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<tt>src_test</tt> is an interesting function - by default, an end-user's Portage does not have tests enabled. But if a user has <tt>test</tt> in <tt>FEATURES</tt>, or <tt>EBUILD_FORCE_TEST</tt> is defined, then <tt>ebuild.sh</tt> will attempt to run a test suite for this ebuild, by executing <tt>make check</tt> or <tt>make test</tt> if these targets are defined in the Makefile; otherwise, no tests will execute. If your Makefile supports <tt>make check</tt> or <tt>make test</tt> but the test suite is broken, then specify <tt>RESTRICT="test"</tt> in your ebuild to disable the test suite.
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+
==== src_install ====
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<tt>src_install</tt> is used by the ebuild writer to install all to-be-installed files to the <tt>$D</tt> directory, which can be treated like an empty root filesystem, in that <tt>${D}/usr</tt> is the equivalent of the <tt>/usr</tt> directory, etc. When <tt>src_install</tt> runs, the Portage sandbox will be enabled, which will prevent any processes from creating or modifying files outside of the <tt>${D}</tt> filesystem tree, and a sandbox violation will occur (resulting in the termination of the ebuild) if any such sandbox violation should occur. Once <tt>src_install</tt> has perfomed all necessary steps to install all to-be-installed files to <tt>$D</tt>, Portage will take care of merging these files to the filesystem specified by the <tt>$ROOT</tt> environment variable, which defaults to <tt>/</tt> if not set. When Portage merges these files, it will also record information about the installed package to <tt>/var/db/pkg/(cat)/$P</tt>. Typically, a <tt>src_install</tt> function such as this is sufficient for ensuring that all to-be-installed files are installed to <tt>$D</tt>:
+
 
+
<pre>
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src_install() {
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  make DESTDIR="$D" install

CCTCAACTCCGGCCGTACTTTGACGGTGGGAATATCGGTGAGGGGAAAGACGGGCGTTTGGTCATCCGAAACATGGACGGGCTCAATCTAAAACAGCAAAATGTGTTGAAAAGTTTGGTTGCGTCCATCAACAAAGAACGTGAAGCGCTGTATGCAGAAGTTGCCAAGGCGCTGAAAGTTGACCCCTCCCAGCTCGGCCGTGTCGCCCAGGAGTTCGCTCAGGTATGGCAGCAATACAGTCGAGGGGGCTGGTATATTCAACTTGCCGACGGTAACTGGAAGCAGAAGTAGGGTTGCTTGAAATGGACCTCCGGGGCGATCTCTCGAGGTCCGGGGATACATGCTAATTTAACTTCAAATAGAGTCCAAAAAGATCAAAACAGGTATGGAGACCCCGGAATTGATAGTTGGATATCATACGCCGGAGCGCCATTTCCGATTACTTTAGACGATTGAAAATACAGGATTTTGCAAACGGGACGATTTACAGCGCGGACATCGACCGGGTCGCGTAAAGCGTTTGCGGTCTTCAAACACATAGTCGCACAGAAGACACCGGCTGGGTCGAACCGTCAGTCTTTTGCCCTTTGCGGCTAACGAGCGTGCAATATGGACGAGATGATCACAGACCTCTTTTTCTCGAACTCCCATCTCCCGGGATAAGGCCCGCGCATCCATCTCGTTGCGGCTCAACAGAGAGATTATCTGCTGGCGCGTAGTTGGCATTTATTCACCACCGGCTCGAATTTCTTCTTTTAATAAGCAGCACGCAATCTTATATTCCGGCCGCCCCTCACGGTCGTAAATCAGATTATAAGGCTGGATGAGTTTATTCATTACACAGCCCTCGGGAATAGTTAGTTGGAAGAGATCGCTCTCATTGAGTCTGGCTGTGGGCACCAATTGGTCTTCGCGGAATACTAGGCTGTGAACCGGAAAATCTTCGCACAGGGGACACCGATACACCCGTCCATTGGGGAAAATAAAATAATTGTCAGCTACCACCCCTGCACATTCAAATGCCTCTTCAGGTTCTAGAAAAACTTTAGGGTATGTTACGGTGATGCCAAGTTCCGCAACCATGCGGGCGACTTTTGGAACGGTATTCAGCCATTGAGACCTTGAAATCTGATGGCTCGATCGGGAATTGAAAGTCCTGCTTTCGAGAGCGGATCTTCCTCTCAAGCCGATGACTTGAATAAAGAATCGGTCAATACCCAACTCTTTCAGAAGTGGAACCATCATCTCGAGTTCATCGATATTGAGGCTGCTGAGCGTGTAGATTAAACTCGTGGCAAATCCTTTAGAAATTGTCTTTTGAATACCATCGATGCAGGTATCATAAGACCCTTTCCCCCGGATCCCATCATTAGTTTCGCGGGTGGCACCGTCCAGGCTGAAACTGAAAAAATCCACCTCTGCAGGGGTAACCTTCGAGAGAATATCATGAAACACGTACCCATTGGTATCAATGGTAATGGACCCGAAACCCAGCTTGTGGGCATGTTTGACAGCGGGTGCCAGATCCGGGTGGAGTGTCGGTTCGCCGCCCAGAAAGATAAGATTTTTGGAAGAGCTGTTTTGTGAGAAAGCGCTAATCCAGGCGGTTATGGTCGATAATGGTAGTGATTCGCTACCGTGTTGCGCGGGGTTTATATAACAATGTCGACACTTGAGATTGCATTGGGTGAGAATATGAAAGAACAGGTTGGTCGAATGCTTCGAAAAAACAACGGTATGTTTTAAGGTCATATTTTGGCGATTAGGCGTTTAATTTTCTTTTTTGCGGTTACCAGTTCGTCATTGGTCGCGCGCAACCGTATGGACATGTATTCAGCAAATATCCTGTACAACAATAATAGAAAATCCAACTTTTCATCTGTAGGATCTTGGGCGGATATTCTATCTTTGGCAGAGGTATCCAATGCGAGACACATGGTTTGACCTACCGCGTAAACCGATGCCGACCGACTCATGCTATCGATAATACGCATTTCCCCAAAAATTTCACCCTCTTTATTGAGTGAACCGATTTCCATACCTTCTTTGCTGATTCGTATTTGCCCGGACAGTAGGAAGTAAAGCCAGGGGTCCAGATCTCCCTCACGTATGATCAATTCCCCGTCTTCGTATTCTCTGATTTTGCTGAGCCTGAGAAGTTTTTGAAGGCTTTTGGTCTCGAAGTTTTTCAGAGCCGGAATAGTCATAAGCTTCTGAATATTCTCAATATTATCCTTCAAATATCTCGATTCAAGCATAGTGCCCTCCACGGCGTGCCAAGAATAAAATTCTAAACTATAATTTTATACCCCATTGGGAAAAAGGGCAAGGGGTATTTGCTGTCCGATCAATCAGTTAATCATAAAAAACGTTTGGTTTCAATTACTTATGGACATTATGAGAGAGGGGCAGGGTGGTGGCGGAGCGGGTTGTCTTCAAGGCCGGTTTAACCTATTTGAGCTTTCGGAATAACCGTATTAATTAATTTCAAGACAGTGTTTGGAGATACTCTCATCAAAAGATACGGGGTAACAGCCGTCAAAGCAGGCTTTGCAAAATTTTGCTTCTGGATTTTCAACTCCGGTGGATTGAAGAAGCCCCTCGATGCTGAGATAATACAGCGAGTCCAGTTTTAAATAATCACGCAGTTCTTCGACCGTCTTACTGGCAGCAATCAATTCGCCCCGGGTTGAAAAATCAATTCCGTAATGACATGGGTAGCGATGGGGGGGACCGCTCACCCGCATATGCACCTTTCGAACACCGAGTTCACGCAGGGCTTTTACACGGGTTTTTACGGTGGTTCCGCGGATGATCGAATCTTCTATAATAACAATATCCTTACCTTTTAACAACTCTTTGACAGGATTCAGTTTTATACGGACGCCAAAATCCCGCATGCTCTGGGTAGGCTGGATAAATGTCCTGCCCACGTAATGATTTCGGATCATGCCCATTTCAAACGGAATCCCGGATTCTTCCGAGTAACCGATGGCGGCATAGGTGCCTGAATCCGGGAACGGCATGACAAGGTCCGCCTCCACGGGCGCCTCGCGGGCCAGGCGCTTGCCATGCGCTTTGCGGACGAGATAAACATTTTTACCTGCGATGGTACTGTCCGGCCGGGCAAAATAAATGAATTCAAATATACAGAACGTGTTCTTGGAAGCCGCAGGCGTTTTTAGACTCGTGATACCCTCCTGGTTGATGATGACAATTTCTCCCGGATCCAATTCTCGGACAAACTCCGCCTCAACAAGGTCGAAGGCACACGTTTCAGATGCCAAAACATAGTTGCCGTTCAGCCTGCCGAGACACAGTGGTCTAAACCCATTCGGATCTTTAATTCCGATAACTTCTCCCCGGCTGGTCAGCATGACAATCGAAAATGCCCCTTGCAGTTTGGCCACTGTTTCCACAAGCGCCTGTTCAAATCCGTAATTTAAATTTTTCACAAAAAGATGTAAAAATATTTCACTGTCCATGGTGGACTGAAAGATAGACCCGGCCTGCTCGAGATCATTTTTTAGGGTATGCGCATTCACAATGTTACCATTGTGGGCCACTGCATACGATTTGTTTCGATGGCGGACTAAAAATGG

+
}
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</pre>
+
 
+
=== pkg_* functions ===
+
 
+
An ebuild's functions starting with <tt>pkg_*</tt> take a wider view of the package lifecycle, and may be executed very early or very late in the build or package installation process. They are also all executed even if installing a Portage binary package, so are the intended place for defining any global configuration changes that are also required during binary package installation, such as user and group creation. When these functions are executed, the <tt>$ROOT</tt> variable will be defined to point to the target root filesystem to which the package is to be (or has been) installed. All logic inside <tt>pkg_*</tt> functions must function properly even if <tt>$ROOT</tt> is something other than <tt>/</tt>.
+
 
+
==== pkg_setup ====
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The <tt>pkg_setup</tt> function is unusual in that it runs prior to any <tt>src_*</tt> function, and also runs prior to any other <tt>pkg_*</tt> function that runs when a binary package is installed, so it provides a useful place for the ebuild writer to perform any sanity checks, global configuration changes to the system (such as user/group creation) or set any internal global variables that are used by the rest of the ebuild. Using this function for defining global variables that are needed in multiple other functions is a useful way of avoiding duplicate code. You should also look to <tt>pkg_setup</tt> as the ideal place to put any logic that would otherwise linger in the main body of the ebuild, which should be avoided at all costs as it will slow down dependency calculation by Portage. Also remember that Portage can build binary packages, and this function is a good place to execute any steps that are required to run both prior to building an ebuild, and prior to installing a package. Also consider using <tt>pkg_preinst</tt> and <tt>pkg_postinst</tt> for this purpose.